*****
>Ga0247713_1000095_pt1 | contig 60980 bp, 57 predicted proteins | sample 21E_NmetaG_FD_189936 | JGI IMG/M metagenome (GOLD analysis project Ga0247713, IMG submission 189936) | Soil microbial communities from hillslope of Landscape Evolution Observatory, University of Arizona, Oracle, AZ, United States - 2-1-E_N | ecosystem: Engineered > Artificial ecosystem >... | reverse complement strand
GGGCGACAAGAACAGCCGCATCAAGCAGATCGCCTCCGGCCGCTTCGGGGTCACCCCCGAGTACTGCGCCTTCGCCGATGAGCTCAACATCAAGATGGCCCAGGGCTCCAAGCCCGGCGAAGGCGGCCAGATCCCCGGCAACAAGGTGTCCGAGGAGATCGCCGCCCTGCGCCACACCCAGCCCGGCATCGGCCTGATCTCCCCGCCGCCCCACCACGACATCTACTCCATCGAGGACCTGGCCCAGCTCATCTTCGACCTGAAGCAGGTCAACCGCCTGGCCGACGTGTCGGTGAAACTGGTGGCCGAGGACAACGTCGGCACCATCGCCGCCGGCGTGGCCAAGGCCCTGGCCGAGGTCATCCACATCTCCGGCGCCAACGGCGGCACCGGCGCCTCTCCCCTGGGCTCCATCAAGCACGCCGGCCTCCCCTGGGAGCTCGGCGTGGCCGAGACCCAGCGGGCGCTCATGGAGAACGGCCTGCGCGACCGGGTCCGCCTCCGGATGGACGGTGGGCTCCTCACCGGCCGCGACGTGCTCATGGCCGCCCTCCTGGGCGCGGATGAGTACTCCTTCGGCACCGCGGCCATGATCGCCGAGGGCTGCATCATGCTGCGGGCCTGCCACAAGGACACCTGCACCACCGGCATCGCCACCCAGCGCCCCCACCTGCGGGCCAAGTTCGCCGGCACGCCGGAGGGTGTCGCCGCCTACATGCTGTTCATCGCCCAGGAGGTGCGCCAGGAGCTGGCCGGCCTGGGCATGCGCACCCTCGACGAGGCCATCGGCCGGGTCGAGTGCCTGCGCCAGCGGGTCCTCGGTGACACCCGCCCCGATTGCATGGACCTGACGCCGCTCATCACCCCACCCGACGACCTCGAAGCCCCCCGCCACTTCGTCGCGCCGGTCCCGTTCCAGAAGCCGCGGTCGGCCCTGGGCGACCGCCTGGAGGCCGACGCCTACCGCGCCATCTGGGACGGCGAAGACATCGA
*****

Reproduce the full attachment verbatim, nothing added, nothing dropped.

>Ga0247713_1000095_pt1 | contig 60980 bp, 57 predicted proteins | sample 21E_NmetaG_FD_189936 | JGI IMG/M metagenome (GOLD analysis project Ga0247713, IMG submission 189936) | Soil microbial communities from hillslope of Landscape Evolution Observatory, University of Arizona, Oracle, AZ, United States - 2-1-E_N | ecosystem: Engineered > Artificial ecosystem >... | reverse complement strand
GGGCGACAAGAACAGCCGCATCAAGCAGATCGCCTCCGGCCGCTTCGGGGTCACCCCCGAGTACTGCGCCTTCGCCGATGAGCTCAACATCAAGATGGCCCAGGGCTCCAAGCCCGGCGAAGGCGGCCAGATCCCCGGCAACAAGGTGTCCGAGGAGATCGCCGCCCTGCGCCACACCCAGCCCGGCATCGGCCTGATCTCCCCGCCGCCCCACCACGACATCTACTCCATCGAGGACCTGGCCCAGCTCATCTTCGACCTGAAGCAGGTCAACCGCCTGGCCGACGTGTCGGTGAAACTGGTGGCCGAGGACAACGTCGGCACCATCGCCGCCGGCGTGGCCAAGGCCCTGGCCGAGGTCATCCACATCTCCGGCGCCAACGGCGGCACCGGCGCCTCTCCCCTGGGCTCCATCAAGCACGCCGGCCTCCCCTGGGAGCTCGGCGTGGCCGAGACCCAGCGGGCGCTCATGGAGAACGGCCTGCGCGACCGGGTCCGCCTCCGGATGGACGGTGGGCTCCTCACCGGCCGCGACGTGCTCATGGCCGCCCTCCTGGGCGCGGATGAGTACTCCTTCGGCACCGCGGCCATGATCGCCGAGGGCTGCATCATGCTGCGGGCCTGCCACAAGGACACCTGCACCACCGGCATCGCCACCCAGCGCCCCCACCTGCGGGCCAAGTTCGCCGGCACGCCGGAGGGTGTCGCCGCCTACATGCTGTTCATCGCCCAGGAGGTGCGCCAGGAGCTGGCCGGCCTGGGCATGCGCACCCTCGACGAGGCCATCGGCCGGGTCGAGTGCCTGCGCCAGCGGGTCCTCGGTGACACCCGCCCCGATTGCATGGACCTGACGCCGCTCATCACCCCACCCGACGACCTCGAAGCCCCCCGCCACTTCGTCGCGCCGGTCCCGTTCCAGAAGCCGCGGTCGGCCCTGGGCGACCGCCTGGAGGCCGACGCCTACCGCGCCATCTGGGACGGCGAAGACATCGA